Could it the ultimate parts bin sports car?
Previewed by last year's Nissan Z Proto Concept, the much-anticipated 2023 Nissan Z production car made its world debut this week to replace the aging Nissan 370Z. Its predecessor was introduced way back in 2008, so a replacement has been long overdue. However, you may be surprised to learn that its underpinnings are not entirely new. When Motor Trend asked a Nissan executive if the new Z's chassis is internally named with a Z35 chassis code, they replied with a resounding "no".
Yes, that means the new Nissan Z is still underpinned by the same rear-wheel-drive Z34 platform as the 13-year old 370Z, albeit with a host of improvements to modernize it. The 370Z's platform was already an advancement over the 350Z's. Plainly, though, the modifications for the 2023 model were not significant enough to warrant a name change for the chassis code.
Suspicions were already raised when journalists found the Z Proto's axle-to-axle measurement was identical to the 370Z.
Financially, however, basing the Nissan Z on the 370Z makes sense. Considering Nissan's recent financial woes, the Japanese automaker simply couldn't justify the time, resources, and money required to build an all-new platform for a niche sports car. It's the same reason why Toyota partnered with BMW to build a new Supra.
While its underpinnings aren't new, the body has been redesigned, incorporating design cues from older Z cars. The half-circle headlights are a nod to the Japan-only 240ZG and the split taillights hark back to the 300ZX. This blend of old and new continues inside the cabin, where you'll find three analog pod gauges and a central eight- or nine-inch touchscreen for the infotainment system.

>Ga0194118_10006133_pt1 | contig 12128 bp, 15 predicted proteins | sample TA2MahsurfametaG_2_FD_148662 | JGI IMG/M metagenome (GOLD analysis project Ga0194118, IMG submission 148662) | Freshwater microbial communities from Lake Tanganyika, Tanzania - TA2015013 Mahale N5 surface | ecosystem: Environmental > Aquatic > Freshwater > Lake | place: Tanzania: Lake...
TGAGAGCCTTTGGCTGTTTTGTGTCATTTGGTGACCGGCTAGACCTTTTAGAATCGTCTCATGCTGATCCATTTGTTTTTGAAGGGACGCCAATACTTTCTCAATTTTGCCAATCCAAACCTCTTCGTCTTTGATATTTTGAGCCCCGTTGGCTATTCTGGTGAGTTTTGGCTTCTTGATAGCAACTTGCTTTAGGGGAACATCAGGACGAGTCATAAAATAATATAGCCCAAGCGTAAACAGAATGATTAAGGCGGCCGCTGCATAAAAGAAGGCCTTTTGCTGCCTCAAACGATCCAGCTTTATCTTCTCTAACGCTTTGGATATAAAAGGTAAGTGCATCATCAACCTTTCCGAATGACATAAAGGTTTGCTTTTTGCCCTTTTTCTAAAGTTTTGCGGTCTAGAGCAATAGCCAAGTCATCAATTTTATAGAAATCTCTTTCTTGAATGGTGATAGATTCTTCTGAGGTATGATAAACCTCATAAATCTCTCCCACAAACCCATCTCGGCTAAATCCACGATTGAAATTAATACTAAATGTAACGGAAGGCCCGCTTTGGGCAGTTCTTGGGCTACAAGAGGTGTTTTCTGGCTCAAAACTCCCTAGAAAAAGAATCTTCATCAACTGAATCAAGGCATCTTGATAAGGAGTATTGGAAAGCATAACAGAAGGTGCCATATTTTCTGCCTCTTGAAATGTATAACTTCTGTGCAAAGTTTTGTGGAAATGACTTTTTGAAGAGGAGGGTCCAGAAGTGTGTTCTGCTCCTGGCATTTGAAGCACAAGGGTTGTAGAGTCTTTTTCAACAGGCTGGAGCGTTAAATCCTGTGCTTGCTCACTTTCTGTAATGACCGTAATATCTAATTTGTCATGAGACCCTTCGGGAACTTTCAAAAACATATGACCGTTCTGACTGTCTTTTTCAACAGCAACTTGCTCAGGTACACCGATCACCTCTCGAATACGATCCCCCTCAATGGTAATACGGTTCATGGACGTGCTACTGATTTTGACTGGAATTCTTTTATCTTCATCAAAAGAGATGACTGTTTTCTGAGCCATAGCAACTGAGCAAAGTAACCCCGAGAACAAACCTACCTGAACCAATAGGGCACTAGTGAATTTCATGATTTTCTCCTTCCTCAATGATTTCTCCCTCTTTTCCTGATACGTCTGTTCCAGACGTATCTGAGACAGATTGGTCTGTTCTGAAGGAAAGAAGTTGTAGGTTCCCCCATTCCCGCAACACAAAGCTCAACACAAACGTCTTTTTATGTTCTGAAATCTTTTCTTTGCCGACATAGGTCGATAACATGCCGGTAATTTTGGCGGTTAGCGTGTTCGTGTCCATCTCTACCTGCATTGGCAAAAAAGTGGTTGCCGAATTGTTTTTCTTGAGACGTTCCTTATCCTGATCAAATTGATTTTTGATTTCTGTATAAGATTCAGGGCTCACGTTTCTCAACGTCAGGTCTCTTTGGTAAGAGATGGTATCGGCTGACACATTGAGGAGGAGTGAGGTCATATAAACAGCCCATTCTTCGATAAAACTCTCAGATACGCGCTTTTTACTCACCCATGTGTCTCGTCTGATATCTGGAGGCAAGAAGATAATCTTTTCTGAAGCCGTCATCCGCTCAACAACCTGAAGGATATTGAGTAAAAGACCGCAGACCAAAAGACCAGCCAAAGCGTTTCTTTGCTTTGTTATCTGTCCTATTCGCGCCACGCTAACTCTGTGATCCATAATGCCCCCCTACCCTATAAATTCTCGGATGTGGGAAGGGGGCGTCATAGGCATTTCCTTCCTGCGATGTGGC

Under the hood, the 370Z's 3.7-liter V6 is replaced with a 3.0-liter twin-turbocharged V6 producing 400 horsepower and 350 lb-ft of torque, matching the outputs of the Q50 and Q60 Red Sport. Power is sent to the rear wheels through a standard six-speed manual transmission or an optional nine-speed automatic with paddle shifters.
Performance specifications haven't been released yet, but Nissan claims the new Z car should be 15 percent quicker than the 370Z. As a result, the new Z should sprint from 0-60 mph in around 4.3 seconds. Sales for the 2023 Nissan Z will start next spring, so we'll have to wait and see if the outdated platform holds Nissan's new sports car back from reaching its true potential.